The other thing I found out even some very prominent people in Anchorage, which I won’t even get into, had family members down in Morningside and Baby Louise and they did not want them back in Alaska.

They wanted them gone and, you know, when I approached them I met with a lot of resistance because I met with all of them.

Section 9: The other thing that was really of astounding and which it's a wonder someone didn't sue somebody.

All these people were down and these kids were down, you know, under the old statutes.

None of them had guardians. None of them had guardian ad litem's.

They were down there on what authority? Who knows.

But, you know, in terms of disservice how would you liked to have had your child pulled out of a village, shipped to Morningside Hospital,

put in that kind of environment, which I guess would be very bad and --

and so again one of my first jobs was to get guardians appointed for all of the clients, because they were basically in a limbo status.

Many of them, you know, were sent down there as, you know, when they are three and four years old and I --

now they were 18. We would have them at Harborview by what authority?

I mean it was really a -- so I spent a whole bunch of time trying to get the attorney general’s office to get guardians appointed for these people.

And it took me a couple of years. And then I, of course, the first people I went to was the families.

PAT LANDO: Do you want to become the guardians?

And many of them did not want to become the guardians.

So then we had public, you know, people -- what do you call them the certain officials? I’m trying to think of some of the people that were actually signed as guardians, guardian ad litem type things that were --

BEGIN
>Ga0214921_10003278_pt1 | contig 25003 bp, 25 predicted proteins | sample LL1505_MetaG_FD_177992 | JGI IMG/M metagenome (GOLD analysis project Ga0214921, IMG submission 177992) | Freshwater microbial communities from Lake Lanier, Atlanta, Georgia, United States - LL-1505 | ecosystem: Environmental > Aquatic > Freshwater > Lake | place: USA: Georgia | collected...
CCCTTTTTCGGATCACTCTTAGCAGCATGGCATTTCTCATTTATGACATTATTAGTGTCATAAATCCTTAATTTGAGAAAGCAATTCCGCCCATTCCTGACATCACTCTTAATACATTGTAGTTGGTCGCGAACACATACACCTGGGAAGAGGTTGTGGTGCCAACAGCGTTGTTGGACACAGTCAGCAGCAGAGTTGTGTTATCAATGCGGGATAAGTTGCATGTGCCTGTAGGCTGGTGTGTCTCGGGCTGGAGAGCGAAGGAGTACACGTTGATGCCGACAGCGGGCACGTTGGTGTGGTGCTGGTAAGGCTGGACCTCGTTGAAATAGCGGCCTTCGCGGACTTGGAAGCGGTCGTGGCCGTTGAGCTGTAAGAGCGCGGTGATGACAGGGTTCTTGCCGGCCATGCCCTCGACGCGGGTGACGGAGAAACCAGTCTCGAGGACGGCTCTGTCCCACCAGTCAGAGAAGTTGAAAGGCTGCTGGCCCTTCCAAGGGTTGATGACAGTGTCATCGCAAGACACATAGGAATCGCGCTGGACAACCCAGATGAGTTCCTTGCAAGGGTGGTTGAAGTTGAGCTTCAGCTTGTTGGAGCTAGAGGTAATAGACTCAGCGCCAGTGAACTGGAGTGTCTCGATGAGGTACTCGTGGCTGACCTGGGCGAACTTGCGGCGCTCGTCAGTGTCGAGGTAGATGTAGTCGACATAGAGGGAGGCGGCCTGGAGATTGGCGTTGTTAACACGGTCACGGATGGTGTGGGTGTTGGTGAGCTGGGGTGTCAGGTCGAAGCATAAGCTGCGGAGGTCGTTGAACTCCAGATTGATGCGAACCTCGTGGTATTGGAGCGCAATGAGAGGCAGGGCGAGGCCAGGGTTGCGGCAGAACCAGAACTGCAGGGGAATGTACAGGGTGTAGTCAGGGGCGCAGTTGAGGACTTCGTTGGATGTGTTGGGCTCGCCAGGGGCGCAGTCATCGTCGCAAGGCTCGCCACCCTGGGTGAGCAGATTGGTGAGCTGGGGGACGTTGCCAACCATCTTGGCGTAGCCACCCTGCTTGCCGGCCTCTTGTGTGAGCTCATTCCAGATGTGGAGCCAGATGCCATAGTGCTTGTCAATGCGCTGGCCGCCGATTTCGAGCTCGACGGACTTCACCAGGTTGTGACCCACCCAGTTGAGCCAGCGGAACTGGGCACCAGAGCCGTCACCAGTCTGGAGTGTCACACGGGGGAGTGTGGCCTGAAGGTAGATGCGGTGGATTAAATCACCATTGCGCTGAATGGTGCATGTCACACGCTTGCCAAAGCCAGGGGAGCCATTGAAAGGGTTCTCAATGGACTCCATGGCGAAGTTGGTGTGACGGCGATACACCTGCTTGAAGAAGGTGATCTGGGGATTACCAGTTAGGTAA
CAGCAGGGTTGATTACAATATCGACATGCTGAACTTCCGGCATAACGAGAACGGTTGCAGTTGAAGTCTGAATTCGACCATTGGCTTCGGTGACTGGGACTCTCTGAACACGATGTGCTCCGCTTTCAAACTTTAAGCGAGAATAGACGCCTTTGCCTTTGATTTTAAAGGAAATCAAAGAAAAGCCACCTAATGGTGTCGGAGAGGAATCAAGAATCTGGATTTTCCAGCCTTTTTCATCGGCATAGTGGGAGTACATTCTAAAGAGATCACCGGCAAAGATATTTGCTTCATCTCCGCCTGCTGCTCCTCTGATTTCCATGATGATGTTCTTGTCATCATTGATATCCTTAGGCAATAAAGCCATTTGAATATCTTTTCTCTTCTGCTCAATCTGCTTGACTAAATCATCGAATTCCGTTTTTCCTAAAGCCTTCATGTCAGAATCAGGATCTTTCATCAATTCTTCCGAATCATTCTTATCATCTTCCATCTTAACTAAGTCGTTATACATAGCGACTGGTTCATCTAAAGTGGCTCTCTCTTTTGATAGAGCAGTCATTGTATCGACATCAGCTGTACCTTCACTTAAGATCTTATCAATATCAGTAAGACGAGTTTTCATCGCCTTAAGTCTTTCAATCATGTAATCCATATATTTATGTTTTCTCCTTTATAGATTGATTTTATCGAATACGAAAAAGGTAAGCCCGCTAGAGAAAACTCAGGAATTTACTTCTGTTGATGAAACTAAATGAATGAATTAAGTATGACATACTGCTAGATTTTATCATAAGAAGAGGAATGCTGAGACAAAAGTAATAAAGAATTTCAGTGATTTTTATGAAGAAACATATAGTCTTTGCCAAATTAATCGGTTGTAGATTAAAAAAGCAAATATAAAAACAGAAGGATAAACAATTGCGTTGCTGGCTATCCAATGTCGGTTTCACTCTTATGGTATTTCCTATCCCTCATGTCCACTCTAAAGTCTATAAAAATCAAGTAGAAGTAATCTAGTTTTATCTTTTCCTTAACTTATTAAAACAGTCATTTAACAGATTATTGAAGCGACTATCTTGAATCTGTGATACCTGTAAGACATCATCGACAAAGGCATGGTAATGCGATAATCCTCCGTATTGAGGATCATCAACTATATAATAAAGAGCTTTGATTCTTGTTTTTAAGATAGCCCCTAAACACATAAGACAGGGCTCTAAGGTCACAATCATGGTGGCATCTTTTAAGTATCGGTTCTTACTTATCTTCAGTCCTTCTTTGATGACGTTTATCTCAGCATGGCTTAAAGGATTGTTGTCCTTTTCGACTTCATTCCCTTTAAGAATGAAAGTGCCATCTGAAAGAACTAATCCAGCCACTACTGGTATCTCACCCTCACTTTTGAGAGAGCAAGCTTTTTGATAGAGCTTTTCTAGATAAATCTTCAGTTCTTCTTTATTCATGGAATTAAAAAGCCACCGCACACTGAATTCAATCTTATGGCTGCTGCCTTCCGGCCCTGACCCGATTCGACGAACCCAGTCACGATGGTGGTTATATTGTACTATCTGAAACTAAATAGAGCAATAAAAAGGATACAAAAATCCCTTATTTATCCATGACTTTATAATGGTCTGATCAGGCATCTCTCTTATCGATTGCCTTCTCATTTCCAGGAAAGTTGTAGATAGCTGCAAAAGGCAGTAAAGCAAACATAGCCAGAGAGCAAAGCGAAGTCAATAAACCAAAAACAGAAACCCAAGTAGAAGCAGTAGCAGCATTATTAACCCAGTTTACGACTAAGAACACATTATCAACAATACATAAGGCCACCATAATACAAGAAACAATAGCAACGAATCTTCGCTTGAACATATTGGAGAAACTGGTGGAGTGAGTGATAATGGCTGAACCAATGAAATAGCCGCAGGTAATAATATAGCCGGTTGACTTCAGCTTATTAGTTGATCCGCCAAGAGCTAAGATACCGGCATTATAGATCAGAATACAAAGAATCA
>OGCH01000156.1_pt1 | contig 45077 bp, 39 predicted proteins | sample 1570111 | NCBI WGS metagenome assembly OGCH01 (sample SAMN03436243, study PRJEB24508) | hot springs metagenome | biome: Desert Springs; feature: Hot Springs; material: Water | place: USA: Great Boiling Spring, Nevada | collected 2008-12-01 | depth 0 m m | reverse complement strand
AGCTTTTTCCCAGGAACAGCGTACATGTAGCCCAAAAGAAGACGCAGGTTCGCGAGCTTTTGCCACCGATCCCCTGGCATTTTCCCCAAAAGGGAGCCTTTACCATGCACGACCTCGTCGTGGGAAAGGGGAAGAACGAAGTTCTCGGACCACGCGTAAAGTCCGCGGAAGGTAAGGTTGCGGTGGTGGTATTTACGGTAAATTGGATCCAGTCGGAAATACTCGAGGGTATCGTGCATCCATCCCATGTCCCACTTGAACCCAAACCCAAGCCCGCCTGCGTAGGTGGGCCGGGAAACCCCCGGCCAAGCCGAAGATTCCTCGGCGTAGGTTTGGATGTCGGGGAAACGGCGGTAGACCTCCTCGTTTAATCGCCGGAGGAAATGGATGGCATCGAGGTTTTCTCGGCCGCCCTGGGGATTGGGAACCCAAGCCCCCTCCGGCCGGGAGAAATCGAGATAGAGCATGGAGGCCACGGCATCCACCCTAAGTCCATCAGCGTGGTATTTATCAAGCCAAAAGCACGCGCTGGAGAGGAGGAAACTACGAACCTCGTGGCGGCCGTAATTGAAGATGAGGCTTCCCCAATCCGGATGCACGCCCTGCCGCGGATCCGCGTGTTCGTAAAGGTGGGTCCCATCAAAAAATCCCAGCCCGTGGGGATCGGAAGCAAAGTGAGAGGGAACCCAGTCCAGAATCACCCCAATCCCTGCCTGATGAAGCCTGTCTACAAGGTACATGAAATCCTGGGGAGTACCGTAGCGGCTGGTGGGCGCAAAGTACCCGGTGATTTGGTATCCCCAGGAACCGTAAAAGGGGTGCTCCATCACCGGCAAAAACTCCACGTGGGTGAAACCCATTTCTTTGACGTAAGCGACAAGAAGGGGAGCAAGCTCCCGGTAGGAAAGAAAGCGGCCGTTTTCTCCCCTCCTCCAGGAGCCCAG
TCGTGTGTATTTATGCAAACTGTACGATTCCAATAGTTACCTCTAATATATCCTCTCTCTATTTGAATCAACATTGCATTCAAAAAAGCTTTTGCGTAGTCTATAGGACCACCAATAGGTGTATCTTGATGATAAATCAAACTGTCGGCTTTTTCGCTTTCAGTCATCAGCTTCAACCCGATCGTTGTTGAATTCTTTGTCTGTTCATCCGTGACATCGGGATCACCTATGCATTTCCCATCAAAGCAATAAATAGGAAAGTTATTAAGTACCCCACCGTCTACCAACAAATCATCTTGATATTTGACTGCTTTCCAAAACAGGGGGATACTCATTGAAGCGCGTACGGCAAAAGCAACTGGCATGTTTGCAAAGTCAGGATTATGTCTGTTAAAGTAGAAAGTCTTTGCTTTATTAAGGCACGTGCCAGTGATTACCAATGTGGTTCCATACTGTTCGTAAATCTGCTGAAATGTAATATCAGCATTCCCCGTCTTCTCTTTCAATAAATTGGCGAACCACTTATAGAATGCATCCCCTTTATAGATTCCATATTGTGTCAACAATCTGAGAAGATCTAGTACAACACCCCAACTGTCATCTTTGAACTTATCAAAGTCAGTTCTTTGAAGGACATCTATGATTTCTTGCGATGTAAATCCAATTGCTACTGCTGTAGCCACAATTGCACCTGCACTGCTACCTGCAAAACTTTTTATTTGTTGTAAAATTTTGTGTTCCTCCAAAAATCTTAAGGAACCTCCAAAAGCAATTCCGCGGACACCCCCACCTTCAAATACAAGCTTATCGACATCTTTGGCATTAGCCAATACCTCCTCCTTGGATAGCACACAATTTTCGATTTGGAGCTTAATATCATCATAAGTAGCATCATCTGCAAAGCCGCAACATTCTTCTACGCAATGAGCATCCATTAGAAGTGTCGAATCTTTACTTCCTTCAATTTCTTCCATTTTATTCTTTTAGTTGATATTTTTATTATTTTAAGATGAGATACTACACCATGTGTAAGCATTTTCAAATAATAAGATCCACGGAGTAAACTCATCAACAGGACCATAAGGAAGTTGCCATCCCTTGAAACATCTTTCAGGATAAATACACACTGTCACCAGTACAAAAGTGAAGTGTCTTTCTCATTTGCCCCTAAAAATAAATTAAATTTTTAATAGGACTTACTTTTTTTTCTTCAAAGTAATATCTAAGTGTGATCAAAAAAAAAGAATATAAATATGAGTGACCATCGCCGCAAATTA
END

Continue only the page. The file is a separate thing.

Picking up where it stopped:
KAREN BREWSTER: Like a social worker?

PAT LANDO: Right, you know, there was a number of them that took down that responsibility.

Public guardians is what I am trying to think about.

The public guardians, the Office of Public Guardians is what I'm thinking about.

KAREN BREWSTER: So when you took those people back to the villages, those six people you're talking about, what was the reception from the --

KAREN BREWSTER: -- community and their families?

PAT LANDO: You know, it was -- it was -- it was one of these -- back in those days you kind of did what you wanted to do, you know.

We didn't have a lot of oversight.

Section 10: It was, you know, Lynette and I guess we talked about and she says I think these people need to be back home and let’s do it, you know.

We didn't have to -- we didn't have to have permission from somebody in Juneau.

PAT LANDO: And I really like to make that point because we -- we -- life was a little different, you know. We could make decisions. We -- I think sound decisions without having somebody sitting down in Juneau giving us permission to do everything.

We had full line authority to do pretty much what we thought was in the best interest of the clients.

And I think we for the most part did the right thing by them.

That changed dramatically, particularly when we got into the Medicaid stuff.

Someone came along with the brainstorm, and probably rightly so that we needed to get into the Medicaid business.

And with that came all the regulatory stuff.

And Lynette left in ’76 because she didn't want to be party to having people tell her what to do.

And she didn't want anyone from Juneau telling her what to do and she wouldn't.

If they came down, I could tell you some interesting stories. She’d crush them.